Autism Spectrum Disorders (ASDs) will get new guidelines from 2013 as the American Psychiatric Association publishes the revised ‘Diagnostic and Statistical Manual for Mental Disorders’ or DSM-5.

According to a study by Yale Child Study Center, the proposed change in the definition for autism may affect the proportion of individuals who qualify for diagnosis of autism spectrum disorder.

“Given the potential implications of these findings for service eligibility, our findings offer important information for consideration by the task force in finalizing DSM-5 diagnostic criteria,” said Dr. Fred Volkmar, the director of Yale Child Study Center.

The study included 933 individuals who were evaluated for autism in the field trial for DSM-4. They found that a quarter of those who were diagnosed with classic autism and more than half of those with Asperger’s Syndrome would not meet the new criteria for autism.

According to the Centers for Disease Control and Prevention (CDC), ASDs are a group of developmental disabilities that can cause significant social, communication and behavioral challenges. People with ASDs handle information in their brain differently than other people.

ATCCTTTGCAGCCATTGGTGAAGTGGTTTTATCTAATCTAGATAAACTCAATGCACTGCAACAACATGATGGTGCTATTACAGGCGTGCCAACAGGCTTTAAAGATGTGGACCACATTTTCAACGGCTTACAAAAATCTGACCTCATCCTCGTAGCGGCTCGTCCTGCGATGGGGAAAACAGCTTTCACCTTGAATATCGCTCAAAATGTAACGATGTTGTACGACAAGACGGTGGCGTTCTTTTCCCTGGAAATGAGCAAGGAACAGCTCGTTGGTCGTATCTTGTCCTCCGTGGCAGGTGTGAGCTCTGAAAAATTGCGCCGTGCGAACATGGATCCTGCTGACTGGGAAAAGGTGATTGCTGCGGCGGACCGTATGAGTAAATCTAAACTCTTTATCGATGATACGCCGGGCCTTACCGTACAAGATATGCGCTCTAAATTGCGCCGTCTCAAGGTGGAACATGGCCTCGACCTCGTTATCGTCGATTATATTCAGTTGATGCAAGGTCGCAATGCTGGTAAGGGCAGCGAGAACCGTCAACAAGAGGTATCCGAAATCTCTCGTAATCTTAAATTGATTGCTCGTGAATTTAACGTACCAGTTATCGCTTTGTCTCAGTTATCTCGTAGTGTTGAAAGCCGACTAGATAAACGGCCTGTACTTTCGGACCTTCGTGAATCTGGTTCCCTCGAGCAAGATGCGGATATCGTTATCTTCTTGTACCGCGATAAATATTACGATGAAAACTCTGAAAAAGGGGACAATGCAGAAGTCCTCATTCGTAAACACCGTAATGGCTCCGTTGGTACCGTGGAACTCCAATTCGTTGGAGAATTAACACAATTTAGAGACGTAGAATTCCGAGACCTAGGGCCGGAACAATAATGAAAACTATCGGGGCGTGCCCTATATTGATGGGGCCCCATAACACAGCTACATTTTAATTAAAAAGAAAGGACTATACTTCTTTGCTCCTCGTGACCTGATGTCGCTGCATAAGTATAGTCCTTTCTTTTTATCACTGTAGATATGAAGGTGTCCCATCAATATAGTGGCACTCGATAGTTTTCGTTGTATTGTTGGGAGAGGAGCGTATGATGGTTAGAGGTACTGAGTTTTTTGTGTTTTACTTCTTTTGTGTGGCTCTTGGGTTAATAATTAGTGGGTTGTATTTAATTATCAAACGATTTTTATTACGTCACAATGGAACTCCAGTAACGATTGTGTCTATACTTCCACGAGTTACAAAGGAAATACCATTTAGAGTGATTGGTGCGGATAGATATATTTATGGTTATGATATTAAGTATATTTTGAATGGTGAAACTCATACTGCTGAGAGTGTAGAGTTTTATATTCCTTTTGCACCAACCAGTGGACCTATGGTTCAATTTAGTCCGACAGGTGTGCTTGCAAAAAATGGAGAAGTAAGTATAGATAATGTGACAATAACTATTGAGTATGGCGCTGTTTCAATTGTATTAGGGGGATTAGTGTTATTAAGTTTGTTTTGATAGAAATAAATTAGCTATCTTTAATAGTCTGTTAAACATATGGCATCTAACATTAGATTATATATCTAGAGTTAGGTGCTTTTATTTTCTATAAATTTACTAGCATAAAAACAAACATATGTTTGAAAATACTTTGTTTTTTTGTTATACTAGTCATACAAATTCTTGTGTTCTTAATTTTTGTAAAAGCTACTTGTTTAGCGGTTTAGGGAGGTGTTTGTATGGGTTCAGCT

ASDs are ‘spectrum disorders’. The intensity of the disability varies from person to person. In some cases the disability is so mild that it can go undetected for many years.

In the US, 1 in 88 children and 1 in every 54 boys are born with autism - CDC says.

Asperger’s syndrome is often considered as ‘mild’ form of autism. Under the proposed criteria, this syndrome will be merged under ASDs which will be rated as severe, moderate or mild.

Higher functioning individuals may be kept out of autism spectrum than people with intellectual disability, the study suggests.

“Use of such labels, particularly in the United States, can have important implications for service, Volkmar said.” Major changes in diagnosis also pose issues for comparing results across research.

The revised version of the manual is already being criticized by many experts.

In an open letter to DSM-5 experts say that DSM’s proposal to lower diagnostic threshold is “scientifically premature and holds numerous risks”. It is feared that bringing in more people in the realm of disorders would lead to “excessive medicalization and stigmatization of transitive, even normative distress.” Lowering the criteria, they suggest, “poses the epidemiological risk of triggering false-positive epidemics.”

Diagnostic and Statistical Manual for Mental Disorders is the standard classification of mental disorders used by mental health professionals in the US. It lists diagnostic criteria for every psychiatric disorder that is recognized by the US healthcare system. The manual is used by healthcare professionals, researchers, clinicians, nurses, counselors, social-workers. The manual is helpful in collecting and comparing statistics about psychiatric disorders. A proposed revision thus, would bring a lot of confusion among the people who work with people with psychiatric disorder.

The research is published in the April issue of the Journal of the American Academy of Child and Adolescent Psychiatry.